Again, it is a battle; for disease strives with health, destructive wars with restoration, depression competes with prosperity. Many hardships are common to all, but all do not enter nor wage the battle of life with the same advantages. Some have parents of great wealth and have the doors of ease, enjoyment and honorable position thrown open to them.

A far larger number seems destined to begin and tread the path of life more among thorns than among roses, and must climb hard to reach a respectable elevation. Some have sickly constitutions making the battle of life a burden to them, while to others it is a comparatively light exercise. Some are blind, maimed, deformed.

Some have dissolute parents and uncomfortable homes, are clothed in rags and see only poverty and misery from morning till night and from day to day, have to toil hard for the bare necessities of life, lack the help of education, and have no influential friends to assist them, etc. But God is the judge; he putteth down one, and setteth up another. Spiritual life, especially, is a battle. Cheered on by the Captain of our salvation, we shall defeat the purposes of all our adversaries and win the victory in every field of battle.

Tribulation is not a novelty in the world. We cannot enter the kingdom of glory unless we are willing to agonize for an entrance. God corrects and chastens those whom He loves. Scripture bears abundant testimony to the truth of this. The Christian pilgrimage is also presented to us in Holy Scripture under the figure of a journey at sea. Then they are glad because they be quiet; so he bringeth them unto their desired haven. The ship on the sea has often been employed as a type of the church here on earth, and also as a type of the individual Christian journeying over the laborsome sea of life to the serene haven and peaceful strand of the Promised Land.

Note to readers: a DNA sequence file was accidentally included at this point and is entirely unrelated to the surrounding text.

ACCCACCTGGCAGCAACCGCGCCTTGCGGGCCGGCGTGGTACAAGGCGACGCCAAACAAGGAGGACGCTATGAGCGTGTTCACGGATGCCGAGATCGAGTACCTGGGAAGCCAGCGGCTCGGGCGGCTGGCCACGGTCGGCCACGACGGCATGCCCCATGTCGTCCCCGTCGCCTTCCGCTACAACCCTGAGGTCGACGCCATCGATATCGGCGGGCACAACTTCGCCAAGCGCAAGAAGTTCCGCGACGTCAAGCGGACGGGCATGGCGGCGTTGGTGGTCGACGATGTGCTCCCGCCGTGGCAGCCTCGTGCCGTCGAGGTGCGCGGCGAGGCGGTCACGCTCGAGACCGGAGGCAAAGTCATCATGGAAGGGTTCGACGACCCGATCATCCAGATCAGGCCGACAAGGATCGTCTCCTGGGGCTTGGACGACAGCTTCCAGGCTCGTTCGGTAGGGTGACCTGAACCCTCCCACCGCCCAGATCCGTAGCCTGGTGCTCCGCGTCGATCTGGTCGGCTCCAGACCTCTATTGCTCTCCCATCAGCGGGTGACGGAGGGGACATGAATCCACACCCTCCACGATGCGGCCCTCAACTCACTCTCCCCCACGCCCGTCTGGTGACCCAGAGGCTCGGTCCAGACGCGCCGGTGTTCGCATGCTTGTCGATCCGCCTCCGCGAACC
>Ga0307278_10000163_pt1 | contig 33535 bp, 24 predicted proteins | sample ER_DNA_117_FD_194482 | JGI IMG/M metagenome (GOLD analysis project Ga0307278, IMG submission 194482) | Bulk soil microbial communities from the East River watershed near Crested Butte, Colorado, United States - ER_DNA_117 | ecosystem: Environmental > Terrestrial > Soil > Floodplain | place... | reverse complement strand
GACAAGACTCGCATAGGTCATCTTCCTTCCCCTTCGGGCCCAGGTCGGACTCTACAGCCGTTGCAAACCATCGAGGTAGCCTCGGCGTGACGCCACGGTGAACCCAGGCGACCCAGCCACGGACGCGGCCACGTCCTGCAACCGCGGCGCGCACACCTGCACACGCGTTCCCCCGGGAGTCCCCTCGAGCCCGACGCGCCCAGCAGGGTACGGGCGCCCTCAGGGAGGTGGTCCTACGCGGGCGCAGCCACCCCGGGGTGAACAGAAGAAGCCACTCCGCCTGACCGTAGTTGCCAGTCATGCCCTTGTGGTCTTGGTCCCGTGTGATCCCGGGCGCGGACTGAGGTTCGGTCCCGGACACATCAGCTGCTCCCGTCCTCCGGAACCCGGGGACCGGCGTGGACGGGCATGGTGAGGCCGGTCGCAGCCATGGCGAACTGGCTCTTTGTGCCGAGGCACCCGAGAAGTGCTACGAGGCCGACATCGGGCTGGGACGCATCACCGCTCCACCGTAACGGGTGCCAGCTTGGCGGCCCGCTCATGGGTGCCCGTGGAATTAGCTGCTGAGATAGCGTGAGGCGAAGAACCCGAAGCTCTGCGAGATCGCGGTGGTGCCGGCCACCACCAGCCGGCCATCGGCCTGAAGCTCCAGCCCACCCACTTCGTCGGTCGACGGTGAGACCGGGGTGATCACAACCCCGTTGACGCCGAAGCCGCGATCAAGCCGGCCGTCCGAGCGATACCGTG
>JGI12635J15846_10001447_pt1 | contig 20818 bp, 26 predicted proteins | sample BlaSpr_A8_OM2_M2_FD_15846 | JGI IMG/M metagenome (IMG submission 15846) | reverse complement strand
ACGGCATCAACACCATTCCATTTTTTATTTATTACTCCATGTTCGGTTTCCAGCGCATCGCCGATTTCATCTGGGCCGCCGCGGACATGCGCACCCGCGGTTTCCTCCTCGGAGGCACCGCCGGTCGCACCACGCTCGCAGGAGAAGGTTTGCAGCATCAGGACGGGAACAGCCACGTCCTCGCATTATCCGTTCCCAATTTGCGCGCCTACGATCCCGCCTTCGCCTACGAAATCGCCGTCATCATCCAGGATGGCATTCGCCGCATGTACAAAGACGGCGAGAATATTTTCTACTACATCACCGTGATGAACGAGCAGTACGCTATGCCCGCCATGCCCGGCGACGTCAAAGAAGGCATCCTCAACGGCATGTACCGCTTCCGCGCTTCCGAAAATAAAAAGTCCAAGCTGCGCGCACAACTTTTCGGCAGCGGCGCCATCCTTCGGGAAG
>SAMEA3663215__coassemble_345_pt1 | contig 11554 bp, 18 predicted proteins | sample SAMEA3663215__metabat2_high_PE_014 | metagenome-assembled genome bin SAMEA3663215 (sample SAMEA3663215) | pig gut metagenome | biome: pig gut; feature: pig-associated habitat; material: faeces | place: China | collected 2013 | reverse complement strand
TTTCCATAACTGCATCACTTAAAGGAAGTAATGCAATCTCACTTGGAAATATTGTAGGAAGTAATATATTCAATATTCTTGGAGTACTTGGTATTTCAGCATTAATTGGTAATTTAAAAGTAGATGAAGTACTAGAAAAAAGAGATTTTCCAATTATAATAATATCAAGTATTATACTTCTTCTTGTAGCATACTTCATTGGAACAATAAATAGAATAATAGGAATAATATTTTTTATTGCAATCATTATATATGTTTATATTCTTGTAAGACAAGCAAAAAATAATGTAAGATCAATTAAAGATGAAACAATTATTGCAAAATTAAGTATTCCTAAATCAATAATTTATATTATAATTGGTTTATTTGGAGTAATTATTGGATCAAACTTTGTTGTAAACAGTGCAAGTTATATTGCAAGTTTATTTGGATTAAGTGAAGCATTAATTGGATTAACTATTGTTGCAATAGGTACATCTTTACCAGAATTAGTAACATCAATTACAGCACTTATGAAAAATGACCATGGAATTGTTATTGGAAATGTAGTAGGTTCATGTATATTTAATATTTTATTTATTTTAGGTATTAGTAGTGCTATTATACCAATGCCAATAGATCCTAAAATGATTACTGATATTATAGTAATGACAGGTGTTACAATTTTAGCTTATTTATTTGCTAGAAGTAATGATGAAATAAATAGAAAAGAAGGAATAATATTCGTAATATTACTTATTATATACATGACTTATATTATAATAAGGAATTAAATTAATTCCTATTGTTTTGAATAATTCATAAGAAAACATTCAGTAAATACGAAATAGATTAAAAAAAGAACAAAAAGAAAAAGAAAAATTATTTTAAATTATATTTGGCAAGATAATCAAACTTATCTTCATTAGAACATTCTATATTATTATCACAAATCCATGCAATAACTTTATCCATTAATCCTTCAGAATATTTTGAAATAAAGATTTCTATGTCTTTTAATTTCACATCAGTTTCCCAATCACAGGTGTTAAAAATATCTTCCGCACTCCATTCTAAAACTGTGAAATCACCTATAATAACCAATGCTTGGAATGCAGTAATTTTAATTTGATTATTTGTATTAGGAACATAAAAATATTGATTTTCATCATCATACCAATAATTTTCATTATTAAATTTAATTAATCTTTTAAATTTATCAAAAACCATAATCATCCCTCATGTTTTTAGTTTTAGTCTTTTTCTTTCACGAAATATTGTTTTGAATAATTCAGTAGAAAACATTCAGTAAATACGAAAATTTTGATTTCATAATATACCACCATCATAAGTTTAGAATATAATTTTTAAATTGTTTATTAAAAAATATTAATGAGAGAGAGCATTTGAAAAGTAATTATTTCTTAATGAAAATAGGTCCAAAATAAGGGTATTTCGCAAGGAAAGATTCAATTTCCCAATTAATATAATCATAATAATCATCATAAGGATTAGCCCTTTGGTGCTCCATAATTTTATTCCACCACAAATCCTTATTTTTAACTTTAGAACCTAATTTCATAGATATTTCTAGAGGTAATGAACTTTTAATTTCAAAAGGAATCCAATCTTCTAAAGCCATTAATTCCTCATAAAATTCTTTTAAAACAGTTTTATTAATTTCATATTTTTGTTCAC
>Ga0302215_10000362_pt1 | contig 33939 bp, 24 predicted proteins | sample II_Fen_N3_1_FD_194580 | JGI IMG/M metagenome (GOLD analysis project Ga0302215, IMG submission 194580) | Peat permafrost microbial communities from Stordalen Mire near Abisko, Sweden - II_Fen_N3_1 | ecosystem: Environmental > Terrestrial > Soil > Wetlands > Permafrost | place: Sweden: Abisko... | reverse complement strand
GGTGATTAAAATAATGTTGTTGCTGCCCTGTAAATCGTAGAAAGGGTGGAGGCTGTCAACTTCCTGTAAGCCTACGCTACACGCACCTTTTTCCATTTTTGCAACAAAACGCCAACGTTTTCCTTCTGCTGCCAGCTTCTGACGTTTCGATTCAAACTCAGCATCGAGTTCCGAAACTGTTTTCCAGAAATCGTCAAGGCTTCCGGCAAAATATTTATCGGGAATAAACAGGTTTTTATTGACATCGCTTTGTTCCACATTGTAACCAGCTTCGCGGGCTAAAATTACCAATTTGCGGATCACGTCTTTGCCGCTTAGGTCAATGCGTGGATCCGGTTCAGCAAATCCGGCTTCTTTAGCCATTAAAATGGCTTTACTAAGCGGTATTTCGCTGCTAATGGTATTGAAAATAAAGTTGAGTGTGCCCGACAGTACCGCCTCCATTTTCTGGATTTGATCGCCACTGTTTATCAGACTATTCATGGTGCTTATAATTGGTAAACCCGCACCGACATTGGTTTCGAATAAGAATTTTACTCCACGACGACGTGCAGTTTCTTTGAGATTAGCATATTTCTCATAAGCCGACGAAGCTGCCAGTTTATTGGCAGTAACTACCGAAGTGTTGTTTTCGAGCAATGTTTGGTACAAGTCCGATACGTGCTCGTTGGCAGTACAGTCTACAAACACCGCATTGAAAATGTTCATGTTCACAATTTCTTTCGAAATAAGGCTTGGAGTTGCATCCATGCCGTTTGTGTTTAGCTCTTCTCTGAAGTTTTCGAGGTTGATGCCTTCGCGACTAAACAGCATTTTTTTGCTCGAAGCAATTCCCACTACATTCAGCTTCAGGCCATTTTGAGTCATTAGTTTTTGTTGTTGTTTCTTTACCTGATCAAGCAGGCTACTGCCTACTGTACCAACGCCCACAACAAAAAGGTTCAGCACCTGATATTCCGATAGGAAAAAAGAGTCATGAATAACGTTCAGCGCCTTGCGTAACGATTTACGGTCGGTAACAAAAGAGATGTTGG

No ship weighs anchor and starts out aimlessly over the briny deep. There is a desired, definite haven toward which it sails. Whatever other answers to this question, this one must be given: — His desired haven is, — Heaven, the Promised Land. But ere he gains the blessed goal, there is the sea to cross, the storms to encounter, the billows to battle. At times the journey is pleasant, for the sea is calm, frequently so at the beginning of the voyage. The sky is clear, the sun is shining brightly from the azure blue, there is joy and singing, all seems well. Those are the good days.

But life on earth, like the sinful world, is changeable. Now the journey is laborsome, jeopardous, now there is fear and trembling. Such is the earthly life of the Christian pilgrim. Man himself is as a ship and the passenger of the same, and life itself is a sea full of perils to both, and the safety of the voyage depends solely and wholly upon: — Who is the pilot? The Christian, then, is in care of One, who is infinitely wise, all-knowing, and all-powerful.

He never had a wreck, never could have one. Fierce storms and savage waves have raged and spent their full fury against the ships He hath piloted, but safely and most surely, they all reached their desired haven.

The Christian Life as Pilgrimage by Derek Thomas

Every enterprise of human society to be successful calls for leadership. Every individual human life, pursuing a progressive policy, and coveting a constant success in praise-worthy endeavors, must have a leader. God appointed Moses as deliverer, mediator, lawgiver and leader for His people, Israel. While His people were groaning in Egypt, God was preparing the deliverance through His appointed leader, Moses.

God put His rod into the hand of Moses. As a servant of the Most High, he led the vast multitude out of the Egyptian captivity. Not at once did Israel reach the land of promise, but was led thitherward through a toilsome, protracted pilgrimage. Moses was their God-appointed leader and guide, and they knew it, and believed it.

He accompanied and led Israel, though not yet incarnated. Who is this Chosen One? What an unspeakably great, exalted, sublime leader and guide the Christian has on his earthly pilgrimage!